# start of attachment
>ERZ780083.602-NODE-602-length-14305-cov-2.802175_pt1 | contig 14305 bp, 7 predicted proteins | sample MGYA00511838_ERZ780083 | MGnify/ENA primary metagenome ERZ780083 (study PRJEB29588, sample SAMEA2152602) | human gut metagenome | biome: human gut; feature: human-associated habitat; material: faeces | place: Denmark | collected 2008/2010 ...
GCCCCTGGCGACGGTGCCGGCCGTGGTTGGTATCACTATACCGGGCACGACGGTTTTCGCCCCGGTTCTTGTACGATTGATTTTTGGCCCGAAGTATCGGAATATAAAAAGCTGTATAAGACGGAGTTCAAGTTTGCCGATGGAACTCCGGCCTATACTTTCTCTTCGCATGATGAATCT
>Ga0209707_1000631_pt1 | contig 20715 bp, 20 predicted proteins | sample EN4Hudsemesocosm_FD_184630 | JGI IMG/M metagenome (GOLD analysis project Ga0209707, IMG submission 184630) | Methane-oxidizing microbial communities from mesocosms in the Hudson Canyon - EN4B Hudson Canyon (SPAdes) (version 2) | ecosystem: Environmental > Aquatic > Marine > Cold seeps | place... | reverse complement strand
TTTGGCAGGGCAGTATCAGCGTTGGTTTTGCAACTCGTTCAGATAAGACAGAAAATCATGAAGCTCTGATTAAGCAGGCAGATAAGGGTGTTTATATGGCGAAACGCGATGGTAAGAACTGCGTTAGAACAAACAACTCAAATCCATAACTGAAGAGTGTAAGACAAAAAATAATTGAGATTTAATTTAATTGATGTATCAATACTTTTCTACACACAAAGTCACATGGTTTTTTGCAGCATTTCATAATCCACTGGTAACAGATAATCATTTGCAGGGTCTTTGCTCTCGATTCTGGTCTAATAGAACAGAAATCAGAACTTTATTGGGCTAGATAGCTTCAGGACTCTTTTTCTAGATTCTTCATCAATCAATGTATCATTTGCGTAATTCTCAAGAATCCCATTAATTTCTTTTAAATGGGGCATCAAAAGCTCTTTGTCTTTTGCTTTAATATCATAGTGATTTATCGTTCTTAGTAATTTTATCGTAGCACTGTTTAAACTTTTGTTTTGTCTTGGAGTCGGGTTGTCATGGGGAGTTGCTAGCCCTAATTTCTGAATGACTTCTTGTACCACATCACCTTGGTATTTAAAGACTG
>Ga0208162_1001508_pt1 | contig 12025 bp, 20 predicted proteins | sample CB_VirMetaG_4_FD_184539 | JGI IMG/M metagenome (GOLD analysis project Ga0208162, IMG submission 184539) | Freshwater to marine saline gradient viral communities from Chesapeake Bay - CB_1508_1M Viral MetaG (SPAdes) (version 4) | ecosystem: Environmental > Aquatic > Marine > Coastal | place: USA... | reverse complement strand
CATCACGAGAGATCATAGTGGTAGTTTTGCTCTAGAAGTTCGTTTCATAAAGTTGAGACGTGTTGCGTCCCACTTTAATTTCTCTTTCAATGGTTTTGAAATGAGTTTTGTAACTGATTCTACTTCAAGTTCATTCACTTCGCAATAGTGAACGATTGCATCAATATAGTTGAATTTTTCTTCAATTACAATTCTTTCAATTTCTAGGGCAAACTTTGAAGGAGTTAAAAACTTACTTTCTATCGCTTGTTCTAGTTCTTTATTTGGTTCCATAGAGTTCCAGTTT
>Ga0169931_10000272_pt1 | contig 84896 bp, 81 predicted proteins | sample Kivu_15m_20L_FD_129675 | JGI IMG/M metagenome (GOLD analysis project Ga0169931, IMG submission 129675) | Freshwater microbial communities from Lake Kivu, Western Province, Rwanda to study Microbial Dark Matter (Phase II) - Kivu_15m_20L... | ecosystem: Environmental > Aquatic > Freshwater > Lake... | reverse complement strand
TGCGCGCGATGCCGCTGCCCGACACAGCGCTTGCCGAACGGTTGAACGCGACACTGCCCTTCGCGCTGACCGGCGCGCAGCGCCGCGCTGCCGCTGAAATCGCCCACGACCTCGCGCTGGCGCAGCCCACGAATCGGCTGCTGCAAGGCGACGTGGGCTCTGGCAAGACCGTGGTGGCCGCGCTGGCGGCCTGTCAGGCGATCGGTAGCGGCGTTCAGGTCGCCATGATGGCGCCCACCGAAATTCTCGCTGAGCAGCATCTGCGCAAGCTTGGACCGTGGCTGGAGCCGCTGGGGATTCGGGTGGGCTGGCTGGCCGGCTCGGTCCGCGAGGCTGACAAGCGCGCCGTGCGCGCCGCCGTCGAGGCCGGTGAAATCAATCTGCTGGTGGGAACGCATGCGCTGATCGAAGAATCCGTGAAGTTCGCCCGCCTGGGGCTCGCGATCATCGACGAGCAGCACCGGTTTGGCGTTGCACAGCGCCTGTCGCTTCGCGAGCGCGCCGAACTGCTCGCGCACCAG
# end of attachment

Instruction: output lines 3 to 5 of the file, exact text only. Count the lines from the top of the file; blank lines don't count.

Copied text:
>Ga0209707_1000631_pt1 | contig 20715 bp, 20 predicted proteins | sample EN4Hudsemesocosm_FD_184630 | JGI IMG/M metagenome (GOLD analysis project Ga0209707, IMG submission 184630) | Methane-oxidizing microbial communities from mesocosms in the Hudson Canyon - EN4B Hudson Canyon (SPAdes) (version 2) | ecosystem: Environmental > Aquatic > Marine > Cold seeps | place... | reverse complement strand
TTTGGCAGGGCAGTATCAGCGTTGGTTTTGCAACTCGTTCAGATAAGACAGAAAATCATGAAGCTCTGATTAAGCAGGCAGATAAGGGTGTTTATATGGCGAAACGCGATGGTAAGAACTGCGTTAGAACAAACAACTCAAATCCATAACTGAAGAGTGTAAGACAAAAAATAATTGAGATTTAATTTAATTGATGTATCAATACTTTTCTACACACAAAGTCACATGGTTTTTTGCAGCATTTCATAATCCACTGGTAACAGATAATCATTTGCAGGGTCTTTGCTCTCGATTCTGGTCTAATAGAACAGAAATCAGAACTTTATTGGGCTAGATAGCTTCAGGACTCTTTTTCTAGATTCTTCATCAATCAATGTATCATTTGCGTAATTCTCAAGAATCCCATTAATTTCTTTTAAATGGGGCATCAAAAGCTCTTTGTCTTTTGCTTTAATATCATAGTGATTTATCGTTCTTAGTAATTTTATCGTAGCACTGTTTAAACTTTTGTTTTGTCTTGGAGTCGGGTTGTCATGGGGAGTTGCTAGCCCTAATTTCTGAATGACTTCTTGTACCACATCACCTTGGTATTTAAAGACTG
>Ga0208162_1001508_pt1 | contig 12025 bp, 20 predicted proteins | sample CB_VirMetaG_4_FD_184539 | JGI IMG/M metagenome (GOLD analysis project Ga0208162, IMG submission 184539) | Freshwater to marine saline gradient viral communities from Chesapeake Bay - CB_1508_1M Viral MetaG (SPAdes) (version 4) | ecosystem: Environmental > Aquatic > Marine > Coastal | place: USA... | reverse complement strand